Also many infantrymen died in the war before 1943 I feel they deserve the CIB

 

Since the Bataan defenders were all either killed, taken prisoner or melted away into the jungles to fight on as guerrillas by the middle of 1942, I'm curious as to when and under what circumstances any official orders would have been cut awarding them CIB's since the badge wasn't even created until 1943 and, IIRC, was not made retroactive to December 7, 1941 for anyone until sometime in 1944. I doubt if any orders for them, if they existed at all, would have been issued until 1945 or later. Does anyone have copies of any such orders? Or are those who claim they were entitled to the CIB for actions in a provisional infantry unit in the Philippines simply basing that claim on language in correspondence from the National Personnel Records Center when they applied for their awards after the war?

 

Those infantrymen who fought in such places as Guadalcanal, New Guinea, North Africa and Sicily in 1942 and 1943 technically weren't eligible for the badge until it was made retroactive to the beginning of the war. However, that did ultimately occur and I believe the badge could be awarded posthumously during WWII. I have orders awarding it to infantrymen in Vietnam who were killed before the orders were cut.

 

In reference to all of the regulations pertaining to the award of the CIB from 1943 on, note that while the eligibility period was later extended back to the beginning of the war, in my view to correct an obvious oversight in the original regulations that did not make it retroactive for action before the date of its creation, other changes narrowed the definition of who and under what circumstances were eligible to, again in my opinion, clarify the rules to reflect the original intention of the badge.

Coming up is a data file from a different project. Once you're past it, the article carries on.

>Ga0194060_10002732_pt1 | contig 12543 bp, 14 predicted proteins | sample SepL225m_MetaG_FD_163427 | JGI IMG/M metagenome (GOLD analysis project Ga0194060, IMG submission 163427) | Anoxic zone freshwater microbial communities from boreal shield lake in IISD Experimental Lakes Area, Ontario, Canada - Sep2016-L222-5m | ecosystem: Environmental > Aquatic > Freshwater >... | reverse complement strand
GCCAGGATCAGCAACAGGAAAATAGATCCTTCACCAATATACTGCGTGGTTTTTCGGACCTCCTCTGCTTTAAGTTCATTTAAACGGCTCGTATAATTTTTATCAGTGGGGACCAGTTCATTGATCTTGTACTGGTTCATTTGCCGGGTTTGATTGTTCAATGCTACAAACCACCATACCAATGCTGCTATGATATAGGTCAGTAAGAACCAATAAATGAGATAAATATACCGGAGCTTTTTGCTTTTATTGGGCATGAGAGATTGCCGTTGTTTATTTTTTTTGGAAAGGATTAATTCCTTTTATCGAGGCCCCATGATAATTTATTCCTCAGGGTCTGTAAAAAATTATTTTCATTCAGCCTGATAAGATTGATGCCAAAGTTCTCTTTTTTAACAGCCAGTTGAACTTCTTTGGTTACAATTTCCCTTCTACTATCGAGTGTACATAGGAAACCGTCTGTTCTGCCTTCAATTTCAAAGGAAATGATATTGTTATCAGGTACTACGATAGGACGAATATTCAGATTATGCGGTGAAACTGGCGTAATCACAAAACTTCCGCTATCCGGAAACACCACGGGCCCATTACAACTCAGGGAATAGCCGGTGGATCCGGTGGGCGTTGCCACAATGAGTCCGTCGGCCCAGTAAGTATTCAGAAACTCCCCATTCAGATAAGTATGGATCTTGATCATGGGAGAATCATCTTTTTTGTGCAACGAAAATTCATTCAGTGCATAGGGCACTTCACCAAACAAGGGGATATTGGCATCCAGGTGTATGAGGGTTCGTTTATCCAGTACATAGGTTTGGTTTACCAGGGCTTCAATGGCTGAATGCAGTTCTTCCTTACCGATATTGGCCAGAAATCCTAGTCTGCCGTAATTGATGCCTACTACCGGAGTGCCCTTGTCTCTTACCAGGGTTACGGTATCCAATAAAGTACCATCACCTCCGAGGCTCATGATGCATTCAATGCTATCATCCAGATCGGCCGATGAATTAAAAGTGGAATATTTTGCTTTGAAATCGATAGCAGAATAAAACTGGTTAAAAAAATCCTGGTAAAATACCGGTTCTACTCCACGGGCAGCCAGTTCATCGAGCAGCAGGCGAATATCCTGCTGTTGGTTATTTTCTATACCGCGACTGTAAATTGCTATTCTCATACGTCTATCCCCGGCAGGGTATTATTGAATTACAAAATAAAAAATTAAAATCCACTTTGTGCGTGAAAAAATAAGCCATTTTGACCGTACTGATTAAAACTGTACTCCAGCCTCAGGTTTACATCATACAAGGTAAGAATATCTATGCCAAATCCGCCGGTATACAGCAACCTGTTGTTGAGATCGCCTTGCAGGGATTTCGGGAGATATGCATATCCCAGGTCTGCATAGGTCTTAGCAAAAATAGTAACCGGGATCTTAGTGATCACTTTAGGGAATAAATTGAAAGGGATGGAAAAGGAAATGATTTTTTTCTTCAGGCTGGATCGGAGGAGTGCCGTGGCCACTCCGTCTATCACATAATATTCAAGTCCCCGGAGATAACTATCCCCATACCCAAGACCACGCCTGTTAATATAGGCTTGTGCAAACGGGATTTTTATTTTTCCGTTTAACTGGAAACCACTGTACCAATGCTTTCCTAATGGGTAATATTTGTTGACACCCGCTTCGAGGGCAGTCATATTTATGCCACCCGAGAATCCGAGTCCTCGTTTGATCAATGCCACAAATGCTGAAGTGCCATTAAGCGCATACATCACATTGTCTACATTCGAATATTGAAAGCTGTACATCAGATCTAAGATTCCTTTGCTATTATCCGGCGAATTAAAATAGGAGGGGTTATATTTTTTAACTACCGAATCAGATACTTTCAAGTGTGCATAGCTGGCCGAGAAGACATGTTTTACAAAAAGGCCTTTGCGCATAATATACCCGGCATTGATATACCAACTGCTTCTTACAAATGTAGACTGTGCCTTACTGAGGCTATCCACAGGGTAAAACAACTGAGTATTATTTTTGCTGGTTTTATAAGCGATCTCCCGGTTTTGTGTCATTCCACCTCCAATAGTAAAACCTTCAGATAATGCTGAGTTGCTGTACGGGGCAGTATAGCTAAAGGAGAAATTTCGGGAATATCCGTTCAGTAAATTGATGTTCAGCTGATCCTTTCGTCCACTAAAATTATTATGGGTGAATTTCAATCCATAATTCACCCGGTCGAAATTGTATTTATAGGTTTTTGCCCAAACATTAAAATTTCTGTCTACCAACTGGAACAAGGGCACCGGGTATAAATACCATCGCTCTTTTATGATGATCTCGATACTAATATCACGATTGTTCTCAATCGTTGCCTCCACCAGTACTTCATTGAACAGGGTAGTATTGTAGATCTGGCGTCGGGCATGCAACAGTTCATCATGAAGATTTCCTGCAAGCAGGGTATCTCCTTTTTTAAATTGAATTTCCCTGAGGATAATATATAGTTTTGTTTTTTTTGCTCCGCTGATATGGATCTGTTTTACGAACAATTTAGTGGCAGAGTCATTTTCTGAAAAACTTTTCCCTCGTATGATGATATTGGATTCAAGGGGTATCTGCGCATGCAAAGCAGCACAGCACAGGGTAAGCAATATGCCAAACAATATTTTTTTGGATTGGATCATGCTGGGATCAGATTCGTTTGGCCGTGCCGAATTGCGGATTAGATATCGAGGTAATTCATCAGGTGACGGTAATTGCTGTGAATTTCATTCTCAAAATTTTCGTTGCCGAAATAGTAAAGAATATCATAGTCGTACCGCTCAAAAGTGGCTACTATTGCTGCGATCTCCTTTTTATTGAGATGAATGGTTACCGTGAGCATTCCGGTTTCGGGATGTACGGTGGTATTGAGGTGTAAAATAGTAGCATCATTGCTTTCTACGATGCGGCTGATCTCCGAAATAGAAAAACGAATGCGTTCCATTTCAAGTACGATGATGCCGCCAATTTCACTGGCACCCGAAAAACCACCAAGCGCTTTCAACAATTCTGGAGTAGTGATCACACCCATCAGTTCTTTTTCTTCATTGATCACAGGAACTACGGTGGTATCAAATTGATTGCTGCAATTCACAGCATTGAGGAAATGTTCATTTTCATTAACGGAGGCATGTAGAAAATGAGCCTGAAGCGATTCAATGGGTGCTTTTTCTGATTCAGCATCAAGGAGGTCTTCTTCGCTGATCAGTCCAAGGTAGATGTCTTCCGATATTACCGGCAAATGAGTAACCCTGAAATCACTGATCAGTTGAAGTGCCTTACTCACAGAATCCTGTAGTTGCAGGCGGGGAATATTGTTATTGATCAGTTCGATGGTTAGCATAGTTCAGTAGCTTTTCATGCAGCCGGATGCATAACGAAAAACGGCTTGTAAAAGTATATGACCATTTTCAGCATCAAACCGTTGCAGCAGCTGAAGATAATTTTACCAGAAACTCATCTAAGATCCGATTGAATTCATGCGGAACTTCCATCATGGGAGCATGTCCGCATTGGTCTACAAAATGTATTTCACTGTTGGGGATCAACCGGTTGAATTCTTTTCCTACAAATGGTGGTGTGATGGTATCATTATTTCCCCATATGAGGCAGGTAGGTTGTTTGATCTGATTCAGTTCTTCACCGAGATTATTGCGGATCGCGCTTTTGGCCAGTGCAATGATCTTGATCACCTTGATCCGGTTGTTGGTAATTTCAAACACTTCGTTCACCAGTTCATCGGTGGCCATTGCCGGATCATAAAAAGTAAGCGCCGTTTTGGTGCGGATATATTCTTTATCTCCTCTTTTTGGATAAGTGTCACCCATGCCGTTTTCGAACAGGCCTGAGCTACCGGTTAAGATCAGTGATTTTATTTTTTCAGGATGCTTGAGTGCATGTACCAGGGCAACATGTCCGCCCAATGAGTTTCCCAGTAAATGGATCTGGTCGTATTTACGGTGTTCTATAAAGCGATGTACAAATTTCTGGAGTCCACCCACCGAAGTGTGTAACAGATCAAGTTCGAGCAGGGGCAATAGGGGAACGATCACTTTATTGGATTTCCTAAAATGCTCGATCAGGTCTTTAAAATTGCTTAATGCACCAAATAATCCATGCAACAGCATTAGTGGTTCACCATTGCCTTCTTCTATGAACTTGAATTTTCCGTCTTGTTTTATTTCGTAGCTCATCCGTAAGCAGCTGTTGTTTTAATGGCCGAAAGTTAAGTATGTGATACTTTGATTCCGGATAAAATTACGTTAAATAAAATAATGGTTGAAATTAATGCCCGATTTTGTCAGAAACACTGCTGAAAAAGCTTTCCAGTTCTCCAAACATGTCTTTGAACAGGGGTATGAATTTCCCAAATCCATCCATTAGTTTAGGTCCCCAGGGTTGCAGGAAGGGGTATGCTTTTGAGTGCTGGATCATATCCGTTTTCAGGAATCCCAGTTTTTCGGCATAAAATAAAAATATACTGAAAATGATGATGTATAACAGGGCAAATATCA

The stories of the Bataan defenders is brought up a lot in these discussions. However, the CIB was never officially authorized, retroactive or otherwise, to anyone other than infantrymen, meaning infantry trained soldiers assigned to an infantry unit who participated in actual combat against an armed enemy. If I wanted to argue against the injustice of restricting the CIB to infantrymen, I think a stronger case could be made that tankers were the ones who were truly slighted since a lot of them lived and fought side by side with the infantrymen.